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Articles Posted in Crime Conviction

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confess_police_interrogation_witness_evidence-300x200In a fair criminal justice system, the guilty are punished and the innocent are set free. Unfortunately, our system is not always fair, and innocent people sometimes go to prison for crimes they did not commit. In 2015, 149 people were exonerated nationwide for crimes they did not commit. In 27 of those cases, the person was convicted based on a false confession.

That is why the California legislature, in conjunction with the Northern California Innocence Project, pushed for a law that requires the interrogation of anyone suspected of committing murder to be recorded electronically. This means that if you are charged with murder, California Penal Code Section 859.5 allows the court to exclude any evidence of your statements if no video and audio recording is made and presented.

“Custodial Interrogations”

For electronic recording to be required, the interrogation must be a “custodial interrogation.” This means that a law enforcement officer is questioning you at a fixed place of detention where a person in your situation would not feel free to leave. In this situation, the police must advise you of your rights to remain silent and to have legal counsel present.interrogation_investigation-300x200

Essentially, this law applies if you have been arrested on suspicion of committing murder. If you have not been arrested or are stopped on the street to answer a few questions, the recording law does not apply.

The Exceptions to the Law

California Penal Code Section 895.5 lists a number of exceptions where the police are not required to record your interrogation. These exceptions include:

  • When recording is not feasible because of exigent circumstances;
  • You tell the police that you will not speak unless the interrogation is not recorded;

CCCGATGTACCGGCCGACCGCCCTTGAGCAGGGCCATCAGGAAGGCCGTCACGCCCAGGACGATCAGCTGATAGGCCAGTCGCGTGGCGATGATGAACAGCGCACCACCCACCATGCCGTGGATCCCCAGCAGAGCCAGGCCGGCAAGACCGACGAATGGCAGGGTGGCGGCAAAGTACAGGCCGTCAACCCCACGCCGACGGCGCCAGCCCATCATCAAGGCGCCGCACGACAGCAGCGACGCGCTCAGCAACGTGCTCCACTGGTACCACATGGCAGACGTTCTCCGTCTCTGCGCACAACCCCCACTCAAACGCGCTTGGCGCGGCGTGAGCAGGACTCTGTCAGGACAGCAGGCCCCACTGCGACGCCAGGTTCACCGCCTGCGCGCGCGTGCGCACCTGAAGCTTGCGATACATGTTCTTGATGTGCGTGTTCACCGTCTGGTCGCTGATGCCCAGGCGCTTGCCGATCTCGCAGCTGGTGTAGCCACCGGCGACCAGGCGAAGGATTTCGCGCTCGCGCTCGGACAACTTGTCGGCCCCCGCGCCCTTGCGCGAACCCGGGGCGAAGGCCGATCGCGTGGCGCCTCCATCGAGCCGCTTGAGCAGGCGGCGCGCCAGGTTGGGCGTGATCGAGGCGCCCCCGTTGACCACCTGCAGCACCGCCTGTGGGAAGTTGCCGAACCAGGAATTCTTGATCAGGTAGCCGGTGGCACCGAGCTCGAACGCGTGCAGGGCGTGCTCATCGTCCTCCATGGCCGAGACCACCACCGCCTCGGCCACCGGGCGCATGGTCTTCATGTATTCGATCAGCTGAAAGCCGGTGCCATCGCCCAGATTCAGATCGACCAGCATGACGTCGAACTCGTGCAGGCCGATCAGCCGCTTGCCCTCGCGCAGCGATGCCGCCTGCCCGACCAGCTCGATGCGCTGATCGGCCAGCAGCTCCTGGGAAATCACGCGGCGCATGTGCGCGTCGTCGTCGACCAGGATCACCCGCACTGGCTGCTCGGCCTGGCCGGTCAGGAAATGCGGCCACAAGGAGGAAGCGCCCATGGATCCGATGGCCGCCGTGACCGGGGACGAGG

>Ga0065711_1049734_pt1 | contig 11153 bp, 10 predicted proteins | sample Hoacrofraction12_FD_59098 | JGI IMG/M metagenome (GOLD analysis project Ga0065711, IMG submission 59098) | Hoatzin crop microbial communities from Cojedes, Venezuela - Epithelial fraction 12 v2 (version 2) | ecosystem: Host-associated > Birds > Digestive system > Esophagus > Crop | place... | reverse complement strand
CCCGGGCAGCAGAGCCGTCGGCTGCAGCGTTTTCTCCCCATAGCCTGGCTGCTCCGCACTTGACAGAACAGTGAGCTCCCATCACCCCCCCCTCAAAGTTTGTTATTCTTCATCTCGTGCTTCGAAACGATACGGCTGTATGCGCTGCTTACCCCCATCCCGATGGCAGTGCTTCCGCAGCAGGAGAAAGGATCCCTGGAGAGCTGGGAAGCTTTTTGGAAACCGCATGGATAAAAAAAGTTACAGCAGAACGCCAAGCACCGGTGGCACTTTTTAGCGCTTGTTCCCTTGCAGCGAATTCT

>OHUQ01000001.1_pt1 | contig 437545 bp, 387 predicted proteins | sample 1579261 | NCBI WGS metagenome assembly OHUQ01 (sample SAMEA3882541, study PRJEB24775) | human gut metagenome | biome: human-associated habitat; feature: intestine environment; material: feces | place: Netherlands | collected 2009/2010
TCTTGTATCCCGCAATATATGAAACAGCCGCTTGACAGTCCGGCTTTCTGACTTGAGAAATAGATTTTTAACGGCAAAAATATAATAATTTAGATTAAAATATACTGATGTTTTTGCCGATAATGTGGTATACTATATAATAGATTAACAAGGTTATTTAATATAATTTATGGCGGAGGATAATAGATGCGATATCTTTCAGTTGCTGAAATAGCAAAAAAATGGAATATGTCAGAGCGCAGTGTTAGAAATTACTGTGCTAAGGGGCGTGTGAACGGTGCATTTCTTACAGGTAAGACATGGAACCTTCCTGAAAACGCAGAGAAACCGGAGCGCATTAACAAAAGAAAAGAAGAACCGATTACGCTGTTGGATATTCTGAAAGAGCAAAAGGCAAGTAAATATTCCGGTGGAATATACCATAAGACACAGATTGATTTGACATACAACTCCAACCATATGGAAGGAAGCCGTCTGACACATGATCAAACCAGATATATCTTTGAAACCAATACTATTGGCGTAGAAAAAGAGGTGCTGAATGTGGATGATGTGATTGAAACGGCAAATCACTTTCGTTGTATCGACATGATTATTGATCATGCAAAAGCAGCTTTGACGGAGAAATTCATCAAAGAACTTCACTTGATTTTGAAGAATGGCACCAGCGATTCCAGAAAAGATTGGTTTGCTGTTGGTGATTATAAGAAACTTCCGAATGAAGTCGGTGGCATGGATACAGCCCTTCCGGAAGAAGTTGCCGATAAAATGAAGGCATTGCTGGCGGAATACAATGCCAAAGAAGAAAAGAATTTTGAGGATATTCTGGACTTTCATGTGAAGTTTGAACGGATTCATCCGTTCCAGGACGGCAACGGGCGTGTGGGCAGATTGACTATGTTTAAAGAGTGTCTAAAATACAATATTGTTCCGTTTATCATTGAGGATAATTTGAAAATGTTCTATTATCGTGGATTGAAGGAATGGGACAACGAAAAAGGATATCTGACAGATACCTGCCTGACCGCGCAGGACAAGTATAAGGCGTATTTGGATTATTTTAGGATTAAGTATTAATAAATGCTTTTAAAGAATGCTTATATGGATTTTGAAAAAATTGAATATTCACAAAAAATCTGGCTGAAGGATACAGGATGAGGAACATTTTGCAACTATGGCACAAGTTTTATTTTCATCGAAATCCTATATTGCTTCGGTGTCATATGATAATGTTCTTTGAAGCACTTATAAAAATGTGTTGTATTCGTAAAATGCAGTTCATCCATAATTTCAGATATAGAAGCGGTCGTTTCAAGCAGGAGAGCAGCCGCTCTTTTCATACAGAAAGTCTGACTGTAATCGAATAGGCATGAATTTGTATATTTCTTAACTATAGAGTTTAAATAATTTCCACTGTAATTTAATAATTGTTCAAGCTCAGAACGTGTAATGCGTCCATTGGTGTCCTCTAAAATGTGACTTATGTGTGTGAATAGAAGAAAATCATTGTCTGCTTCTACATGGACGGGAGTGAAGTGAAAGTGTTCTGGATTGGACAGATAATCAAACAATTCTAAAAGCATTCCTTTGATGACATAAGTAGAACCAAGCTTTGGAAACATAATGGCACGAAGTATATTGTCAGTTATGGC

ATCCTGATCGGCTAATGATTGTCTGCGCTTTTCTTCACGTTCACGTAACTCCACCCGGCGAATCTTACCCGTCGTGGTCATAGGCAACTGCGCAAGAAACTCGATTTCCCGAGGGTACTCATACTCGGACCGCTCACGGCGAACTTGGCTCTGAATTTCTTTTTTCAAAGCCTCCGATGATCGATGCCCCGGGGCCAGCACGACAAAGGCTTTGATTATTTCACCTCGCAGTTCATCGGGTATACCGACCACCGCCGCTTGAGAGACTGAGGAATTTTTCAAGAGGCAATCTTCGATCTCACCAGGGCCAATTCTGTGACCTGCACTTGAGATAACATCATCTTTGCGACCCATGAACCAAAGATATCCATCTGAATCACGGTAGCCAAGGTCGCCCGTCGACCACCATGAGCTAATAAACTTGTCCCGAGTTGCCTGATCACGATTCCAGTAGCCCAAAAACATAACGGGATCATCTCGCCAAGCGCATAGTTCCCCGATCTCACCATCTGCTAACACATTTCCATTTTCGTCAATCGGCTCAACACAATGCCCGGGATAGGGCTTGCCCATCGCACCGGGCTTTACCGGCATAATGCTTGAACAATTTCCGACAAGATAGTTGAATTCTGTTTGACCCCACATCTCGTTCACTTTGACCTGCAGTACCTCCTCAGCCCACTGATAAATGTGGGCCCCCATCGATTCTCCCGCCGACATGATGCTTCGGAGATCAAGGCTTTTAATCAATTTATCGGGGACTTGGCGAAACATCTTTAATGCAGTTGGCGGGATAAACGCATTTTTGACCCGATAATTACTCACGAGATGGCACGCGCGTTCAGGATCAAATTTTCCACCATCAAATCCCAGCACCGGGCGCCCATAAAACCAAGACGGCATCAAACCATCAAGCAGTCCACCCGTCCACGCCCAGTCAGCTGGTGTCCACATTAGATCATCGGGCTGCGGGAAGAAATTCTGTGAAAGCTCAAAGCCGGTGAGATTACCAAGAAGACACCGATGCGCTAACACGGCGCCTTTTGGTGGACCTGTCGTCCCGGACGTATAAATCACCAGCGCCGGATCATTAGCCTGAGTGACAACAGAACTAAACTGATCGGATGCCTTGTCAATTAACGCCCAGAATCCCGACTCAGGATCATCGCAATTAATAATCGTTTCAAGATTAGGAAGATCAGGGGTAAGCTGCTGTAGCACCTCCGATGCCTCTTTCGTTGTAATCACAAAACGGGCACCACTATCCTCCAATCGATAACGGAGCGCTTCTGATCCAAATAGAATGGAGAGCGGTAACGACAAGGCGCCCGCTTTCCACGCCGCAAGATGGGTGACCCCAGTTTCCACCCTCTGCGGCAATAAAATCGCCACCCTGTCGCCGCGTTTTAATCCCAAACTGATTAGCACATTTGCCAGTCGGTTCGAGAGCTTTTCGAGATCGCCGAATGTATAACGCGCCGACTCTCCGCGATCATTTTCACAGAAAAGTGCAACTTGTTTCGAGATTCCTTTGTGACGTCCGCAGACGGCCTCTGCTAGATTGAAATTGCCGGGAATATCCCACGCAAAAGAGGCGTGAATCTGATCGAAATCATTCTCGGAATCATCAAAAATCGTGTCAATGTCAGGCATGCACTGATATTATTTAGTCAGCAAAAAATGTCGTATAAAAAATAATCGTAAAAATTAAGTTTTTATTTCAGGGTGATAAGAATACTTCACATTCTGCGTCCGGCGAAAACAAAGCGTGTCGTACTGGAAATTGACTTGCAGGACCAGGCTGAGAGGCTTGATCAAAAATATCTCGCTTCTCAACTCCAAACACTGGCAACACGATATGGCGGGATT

• The interrogation took place in another state where recording is not required;
  • The officer reasonably believed the interrogation could jeopardize the safety of a confidential informant, law enforcement officer, or you;
  • The officers had no reason to suspect you of a murder and only became aware of it during the course of the questioning, after which a recording was then made; or
  • The recording device malfunctioned despite reasonable efforts to maintain it

If a recording is not made, the law enforcement officer who conducted the interrogation must document the reasons for the failure to make a recording. The prosecution must present these reasons to the court.

What If the Recording Was Not Made Without Good Reason?

If the court determines that the interrogation should have been recorded and it wasn’t, there are a few things the court can do that could help you fight these charges. The court can do any of the following: Continue reading →

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In the criminal justice system, there is almost always a way for you to get a second chance. If you are convicted of a crime, you may be able to appeal your conviction. If your appeal fails, you may be able to appeal to a higher court. If you and your appeals attorney persevere, a decision may be made in your favor.7_reasons_why_you_should_appea.html

You may think it is easy to give up on your case, but you should not. Thanks to the appointment of two new California Supreme Court justices, you may have a better chance than ever to win your appeal.

California Supreme Court Sets Aside Death Penalty Against Defendant